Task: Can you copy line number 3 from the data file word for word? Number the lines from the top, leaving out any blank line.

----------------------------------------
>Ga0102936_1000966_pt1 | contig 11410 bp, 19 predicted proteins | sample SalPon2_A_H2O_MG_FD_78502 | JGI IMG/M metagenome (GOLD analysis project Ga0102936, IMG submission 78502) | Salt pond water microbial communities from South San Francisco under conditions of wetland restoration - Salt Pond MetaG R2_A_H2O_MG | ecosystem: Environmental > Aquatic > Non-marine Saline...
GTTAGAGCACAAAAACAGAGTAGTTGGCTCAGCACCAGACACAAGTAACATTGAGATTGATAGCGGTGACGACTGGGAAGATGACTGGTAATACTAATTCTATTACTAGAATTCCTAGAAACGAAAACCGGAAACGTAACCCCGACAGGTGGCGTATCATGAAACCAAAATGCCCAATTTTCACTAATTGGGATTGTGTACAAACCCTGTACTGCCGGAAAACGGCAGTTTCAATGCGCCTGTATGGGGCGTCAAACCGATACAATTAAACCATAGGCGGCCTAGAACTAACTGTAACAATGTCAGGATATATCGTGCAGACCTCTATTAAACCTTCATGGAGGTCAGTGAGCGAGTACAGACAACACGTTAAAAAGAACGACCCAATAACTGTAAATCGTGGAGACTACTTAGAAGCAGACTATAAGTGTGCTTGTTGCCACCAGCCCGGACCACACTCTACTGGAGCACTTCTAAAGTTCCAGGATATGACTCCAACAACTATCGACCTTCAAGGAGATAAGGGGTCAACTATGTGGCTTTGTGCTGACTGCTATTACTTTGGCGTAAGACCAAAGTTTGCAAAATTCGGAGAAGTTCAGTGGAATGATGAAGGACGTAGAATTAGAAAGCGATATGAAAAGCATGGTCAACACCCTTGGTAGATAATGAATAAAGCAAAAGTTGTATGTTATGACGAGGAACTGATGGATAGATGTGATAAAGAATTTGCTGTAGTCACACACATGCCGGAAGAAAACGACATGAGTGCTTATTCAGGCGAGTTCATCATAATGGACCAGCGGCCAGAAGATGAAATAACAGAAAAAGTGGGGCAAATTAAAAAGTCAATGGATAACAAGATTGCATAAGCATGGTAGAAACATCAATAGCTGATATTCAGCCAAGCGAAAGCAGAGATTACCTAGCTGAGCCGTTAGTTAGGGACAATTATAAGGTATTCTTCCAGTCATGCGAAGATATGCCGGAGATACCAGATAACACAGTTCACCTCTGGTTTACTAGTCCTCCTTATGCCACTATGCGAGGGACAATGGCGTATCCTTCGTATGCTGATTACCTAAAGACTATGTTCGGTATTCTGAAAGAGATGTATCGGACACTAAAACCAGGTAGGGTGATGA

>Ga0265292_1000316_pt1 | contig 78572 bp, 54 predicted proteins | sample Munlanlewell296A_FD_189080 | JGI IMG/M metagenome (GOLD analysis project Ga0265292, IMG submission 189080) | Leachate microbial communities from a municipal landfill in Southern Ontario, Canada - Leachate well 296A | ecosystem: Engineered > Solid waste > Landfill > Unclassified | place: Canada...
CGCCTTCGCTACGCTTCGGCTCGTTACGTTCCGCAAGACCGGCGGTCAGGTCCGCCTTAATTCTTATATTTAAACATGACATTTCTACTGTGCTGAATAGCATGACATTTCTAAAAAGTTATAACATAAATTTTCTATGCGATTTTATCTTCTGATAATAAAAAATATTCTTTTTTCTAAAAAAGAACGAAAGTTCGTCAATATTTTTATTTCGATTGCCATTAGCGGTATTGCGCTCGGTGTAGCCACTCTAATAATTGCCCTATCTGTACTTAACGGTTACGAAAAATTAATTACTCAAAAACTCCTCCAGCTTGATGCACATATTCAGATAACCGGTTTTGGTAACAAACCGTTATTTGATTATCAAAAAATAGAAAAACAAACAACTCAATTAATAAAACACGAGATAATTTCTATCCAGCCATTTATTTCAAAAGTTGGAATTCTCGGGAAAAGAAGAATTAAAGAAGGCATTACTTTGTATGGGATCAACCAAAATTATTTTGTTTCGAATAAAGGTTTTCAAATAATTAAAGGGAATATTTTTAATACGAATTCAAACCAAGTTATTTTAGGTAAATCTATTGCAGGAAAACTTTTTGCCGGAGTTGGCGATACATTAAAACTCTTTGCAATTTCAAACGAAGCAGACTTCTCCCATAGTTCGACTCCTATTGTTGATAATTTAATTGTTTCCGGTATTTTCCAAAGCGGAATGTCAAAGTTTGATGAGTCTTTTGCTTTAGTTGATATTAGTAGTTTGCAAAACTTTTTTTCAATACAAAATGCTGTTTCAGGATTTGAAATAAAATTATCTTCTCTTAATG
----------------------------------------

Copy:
>Ga0265292_1000316_pt1 | contig 78572 bp, 54 predicted proteins | sample Munlanlewell296A_FD_189080 | JGI IMG/M metagenome (GOLD analysis project Ga0265292, IMG submission 189080) | Leachate microbial communities from a municipal landfill in Southern Ontario, Canada - Leachate well 296A | ecosystem: Engineered > Solid waste > Landfill > Unclassified | place: Canada...